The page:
Time to reimagine Pakistan-Saudi economic ties
Saudi Crown Prince Mohammed bin Salman has brought to Pakistan what is being called a “record investment package” to provide welcome relief for its cash-strapped ally. He also hopes to address regional geopolitical challenges.
Last year, Saudi Arabia pledged a $6 billion aid package for Pakistan to help stave off a balance of payments crisis. The Saudi government has also agreed in principle to establish a $10 billion oil refinery in the port city of Gwadar.
Independent economists have been asking for more information regarding these agreements, particularly what Saudi Arabia will be demanding from Pakistan in return. To these and other related queries, Finance Minister Asad Umar has said that the support from Saudi Arabia is in the form of a loan at an interest rate of 3 percent. According to Umar, there aren't any other economic or political conditions set for the financial assistance extended by Saudi Arabia.
These are important moments in the timeline of the relationship between Pakistan and Saudi Arabia. But, to take their relations to new heights, it is pertinent for Prime Minister Imran Khan to reimagine the economic ties between the two countries during the crown prince’s visit. Indeed, one of the short-term goals could be to work toward boosting bilateral trade and investments.
Currently, the total trade (exports plus imports) between the two nations stands at $3.4 billion. This is a decline from 2010, when the figure was $4 billion. In fact, Pakistan’s exports to Saudi Arabia saw a decline between 2010 and 2018. Both administrations can carefully look into the tariff and non-tariff barriers which are acting as a hindrance in the trade of goods and services. A joint working group may be set up to study this and provide recommendations for the removal of these hurdles.
Secondly, given Pakistan’s weak position in terms of its foreign exchange reserves, the inflow of remittances is proving to be an important lifeline for the economy. During the past several years, remittances sent by overseas Pakistani workers stationed in Saudi Arabia have augmented the reserves of the country's central bank. However, due to economic reforms introduced in Saudi Arabia recently, the proceeds from remittances have remained volatile.
In fact, between 2015 and 2018, remittances from Saudi Arabia declined from $5.6 billion to $4.8 billion. One way to reverse this situation is for the Pakistan government to negotiate the entry of skilled and highly skilled workers from Pakistan to Saudi Arabia. Skilled workers are often better paid and are less likely to be laid off during times of economic downturn.
There is a huge potential of foreign direct investment (FDI) from Saudi Arabia in the agricultural sector and for large-scale manufacturing, which continues to remain untapped.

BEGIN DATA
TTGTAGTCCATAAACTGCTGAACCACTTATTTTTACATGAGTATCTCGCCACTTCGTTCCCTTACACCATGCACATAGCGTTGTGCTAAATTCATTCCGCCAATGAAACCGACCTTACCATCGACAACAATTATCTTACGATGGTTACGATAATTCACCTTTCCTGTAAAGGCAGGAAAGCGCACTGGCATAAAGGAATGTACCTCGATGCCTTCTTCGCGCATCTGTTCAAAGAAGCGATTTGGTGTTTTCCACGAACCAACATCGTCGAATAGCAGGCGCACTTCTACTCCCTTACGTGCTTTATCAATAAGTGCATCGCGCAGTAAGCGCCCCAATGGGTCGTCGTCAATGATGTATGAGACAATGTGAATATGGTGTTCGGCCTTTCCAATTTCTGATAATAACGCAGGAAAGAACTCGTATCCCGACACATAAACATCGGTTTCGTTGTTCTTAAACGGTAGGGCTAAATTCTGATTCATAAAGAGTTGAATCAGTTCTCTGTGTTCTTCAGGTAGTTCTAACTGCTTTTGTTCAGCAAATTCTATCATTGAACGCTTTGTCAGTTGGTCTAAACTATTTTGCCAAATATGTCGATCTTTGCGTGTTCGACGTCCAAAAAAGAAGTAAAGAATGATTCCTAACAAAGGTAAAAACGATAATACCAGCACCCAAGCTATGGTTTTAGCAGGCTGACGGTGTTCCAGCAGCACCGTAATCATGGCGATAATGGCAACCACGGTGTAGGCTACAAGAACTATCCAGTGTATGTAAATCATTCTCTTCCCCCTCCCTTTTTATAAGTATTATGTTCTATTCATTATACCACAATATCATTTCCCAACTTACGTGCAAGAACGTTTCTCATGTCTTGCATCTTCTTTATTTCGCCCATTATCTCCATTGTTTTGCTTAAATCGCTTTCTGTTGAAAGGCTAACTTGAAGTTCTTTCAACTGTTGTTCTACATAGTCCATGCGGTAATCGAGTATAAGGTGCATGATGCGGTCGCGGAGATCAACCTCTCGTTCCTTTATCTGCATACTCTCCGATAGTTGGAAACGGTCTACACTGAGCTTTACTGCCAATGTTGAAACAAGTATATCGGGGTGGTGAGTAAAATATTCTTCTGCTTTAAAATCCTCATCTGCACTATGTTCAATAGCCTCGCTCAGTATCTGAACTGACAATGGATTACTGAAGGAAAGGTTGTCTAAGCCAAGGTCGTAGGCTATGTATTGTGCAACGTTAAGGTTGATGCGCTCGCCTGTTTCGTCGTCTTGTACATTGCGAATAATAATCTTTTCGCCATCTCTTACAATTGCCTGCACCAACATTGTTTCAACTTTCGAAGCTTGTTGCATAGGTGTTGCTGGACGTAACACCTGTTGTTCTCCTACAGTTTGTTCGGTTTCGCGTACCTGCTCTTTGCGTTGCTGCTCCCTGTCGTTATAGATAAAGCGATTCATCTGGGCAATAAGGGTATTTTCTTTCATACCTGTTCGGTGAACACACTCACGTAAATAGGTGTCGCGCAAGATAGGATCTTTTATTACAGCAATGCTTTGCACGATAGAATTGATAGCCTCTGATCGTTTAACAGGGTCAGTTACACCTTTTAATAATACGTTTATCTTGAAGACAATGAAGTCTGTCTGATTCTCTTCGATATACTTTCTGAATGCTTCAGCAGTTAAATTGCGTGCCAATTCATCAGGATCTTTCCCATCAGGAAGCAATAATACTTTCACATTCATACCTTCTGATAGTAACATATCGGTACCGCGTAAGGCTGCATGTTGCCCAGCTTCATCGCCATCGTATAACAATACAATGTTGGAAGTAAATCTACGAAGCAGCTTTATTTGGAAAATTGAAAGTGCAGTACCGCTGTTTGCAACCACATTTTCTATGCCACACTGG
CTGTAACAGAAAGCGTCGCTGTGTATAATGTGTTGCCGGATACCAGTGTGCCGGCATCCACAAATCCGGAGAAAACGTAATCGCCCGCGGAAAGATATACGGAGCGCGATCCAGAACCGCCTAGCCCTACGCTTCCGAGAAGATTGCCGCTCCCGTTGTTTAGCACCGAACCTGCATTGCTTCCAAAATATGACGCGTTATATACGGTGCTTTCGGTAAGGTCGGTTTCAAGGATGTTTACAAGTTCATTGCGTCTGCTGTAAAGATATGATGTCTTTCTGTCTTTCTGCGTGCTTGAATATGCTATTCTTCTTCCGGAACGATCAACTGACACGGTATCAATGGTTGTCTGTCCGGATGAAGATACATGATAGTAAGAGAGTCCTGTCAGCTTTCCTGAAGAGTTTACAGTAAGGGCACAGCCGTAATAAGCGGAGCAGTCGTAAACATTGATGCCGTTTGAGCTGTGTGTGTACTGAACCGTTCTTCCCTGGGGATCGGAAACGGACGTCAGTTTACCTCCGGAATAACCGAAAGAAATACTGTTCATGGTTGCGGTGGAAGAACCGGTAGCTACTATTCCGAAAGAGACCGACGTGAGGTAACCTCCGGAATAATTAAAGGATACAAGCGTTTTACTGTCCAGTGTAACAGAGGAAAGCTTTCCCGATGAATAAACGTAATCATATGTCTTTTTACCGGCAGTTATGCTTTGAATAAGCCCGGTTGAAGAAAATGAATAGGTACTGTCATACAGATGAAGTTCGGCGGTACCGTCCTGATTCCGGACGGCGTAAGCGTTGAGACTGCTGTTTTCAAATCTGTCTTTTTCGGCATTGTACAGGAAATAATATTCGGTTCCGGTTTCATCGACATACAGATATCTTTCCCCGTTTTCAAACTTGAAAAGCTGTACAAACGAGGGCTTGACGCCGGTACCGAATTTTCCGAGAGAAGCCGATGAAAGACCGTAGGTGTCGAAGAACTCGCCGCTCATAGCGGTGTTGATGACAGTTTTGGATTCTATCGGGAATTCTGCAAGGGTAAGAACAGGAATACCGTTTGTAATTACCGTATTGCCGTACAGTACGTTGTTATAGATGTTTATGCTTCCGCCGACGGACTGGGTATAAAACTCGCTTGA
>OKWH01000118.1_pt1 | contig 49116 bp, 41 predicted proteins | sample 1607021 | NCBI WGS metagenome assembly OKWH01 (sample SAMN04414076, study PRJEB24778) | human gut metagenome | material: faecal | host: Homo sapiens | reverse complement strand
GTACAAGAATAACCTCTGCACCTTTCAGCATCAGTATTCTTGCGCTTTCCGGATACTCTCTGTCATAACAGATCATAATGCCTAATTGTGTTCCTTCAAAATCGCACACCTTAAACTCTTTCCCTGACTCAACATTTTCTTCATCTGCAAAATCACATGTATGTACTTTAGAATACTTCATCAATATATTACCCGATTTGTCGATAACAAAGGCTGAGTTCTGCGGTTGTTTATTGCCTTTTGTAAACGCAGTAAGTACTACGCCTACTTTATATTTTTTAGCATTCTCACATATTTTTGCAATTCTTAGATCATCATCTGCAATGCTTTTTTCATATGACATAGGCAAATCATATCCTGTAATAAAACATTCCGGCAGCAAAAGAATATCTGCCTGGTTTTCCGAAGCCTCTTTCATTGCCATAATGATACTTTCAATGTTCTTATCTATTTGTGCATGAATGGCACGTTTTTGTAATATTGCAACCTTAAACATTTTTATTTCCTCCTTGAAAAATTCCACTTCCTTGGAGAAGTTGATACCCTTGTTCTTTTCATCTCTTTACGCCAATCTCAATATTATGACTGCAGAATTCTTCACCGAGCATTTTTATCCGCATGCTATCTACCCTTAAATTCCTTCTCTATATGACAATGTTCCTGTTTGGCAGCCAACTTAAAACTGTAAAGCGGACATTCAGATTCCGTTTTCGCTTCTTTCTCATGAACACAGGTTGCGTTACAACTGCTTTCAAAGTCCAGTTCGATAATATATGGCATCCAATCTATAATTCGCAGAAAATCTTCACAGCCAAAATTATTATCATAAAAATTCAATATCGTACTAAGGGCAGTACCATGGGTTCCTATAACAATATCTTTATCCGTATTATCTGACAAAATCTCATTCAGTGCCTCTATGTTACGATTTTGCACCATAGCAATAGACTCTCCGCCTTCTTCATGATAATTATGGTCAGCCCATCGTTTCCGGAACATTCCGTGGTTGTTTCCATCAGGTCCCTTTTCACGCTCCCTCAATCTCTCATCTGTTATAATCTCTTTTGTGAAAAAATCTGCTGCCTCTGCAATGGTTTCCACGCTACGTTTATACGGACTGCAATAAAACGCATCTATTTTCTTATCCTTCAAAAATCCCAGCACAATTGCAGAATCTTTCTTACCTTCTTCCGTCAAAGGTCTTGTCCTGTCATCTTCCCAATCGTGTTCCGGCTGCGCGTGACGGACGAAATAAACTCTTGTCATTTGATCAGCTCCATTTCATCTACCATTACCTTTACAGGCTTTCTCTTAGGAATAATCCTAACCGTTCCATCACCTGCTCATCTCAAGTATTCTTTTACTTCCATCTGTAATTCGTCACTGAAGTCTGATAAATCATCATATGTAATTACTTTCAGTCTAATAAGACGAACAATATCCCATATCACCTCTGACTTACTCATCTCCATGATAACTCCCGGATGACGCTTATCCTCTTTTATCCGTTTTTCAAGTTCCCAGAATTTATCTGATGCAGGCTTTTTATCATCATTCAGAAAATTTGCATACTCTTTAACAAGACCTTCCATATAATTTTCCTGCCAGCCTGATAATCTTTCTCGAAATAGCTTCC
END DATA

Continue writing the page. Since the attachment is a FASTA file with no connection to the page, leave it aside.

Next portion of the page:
Dr. Vaqar Ahmed
The focus must also shift from sending only construction sector workers or those with an ability to work in the oil and gas sector, to those who can offer high-end services including professionals from the education and financial sectors, and information technology experts.
At the same time, Pakistan's government should introduce measures by way of which trade-in-services can be promoted in a more holistic manner. One way to go about this is to remove barriers faced by those in the engineering, health care and IT sectors in the Saudi market.
There is a huge potential of foreign direct investment (FDI) from Saudi Arabia in the agricultural sector and for large-scale manufacturing, which continues to remain untapped. Net FDI from Saudi Arabia was recorded at $17.4 million in the outgoing fiscal year, which is very low compared to what it could be if it reached full potential.
The Board of Investment needs to conduct an immediate survey to determine the reasons for the low FDI inflow. The survey could ask potential Saudi investors about measures which could facilitate their plans in the country. Similarly, such an exercise should also ascertain why, in the past, the tendency for joint ventures between Pakistani and Saudi enterprises has remained weak.
Once all these reasons are investigated and acted upon, Khan should invite a high-level business delegation from Saudi Arabia to detail the prospects and incentives of investing in the country.
In trying to reimagine economic ties between the two countries, it is important for Pakistan’s foreign ministry to seek proposals and suggestions from Pakistani nationals living in Saudi Arabia. They will be in a better position to highlight potential areas of trade and investment, as well as ways to improve people-to-people contact and business-to-business ties. Such an inclusive dialogue with Pakistanis abroad would also go a long way toward persuading them to consider investing their savings in Pakistan and thereby promote “Brand Pakistan” in Saudi Arabia.
• Dr. Vaqar Ahmed is associated with the Sustainable Development Policy Institute (SDPI). Twitter: @vaqarahmed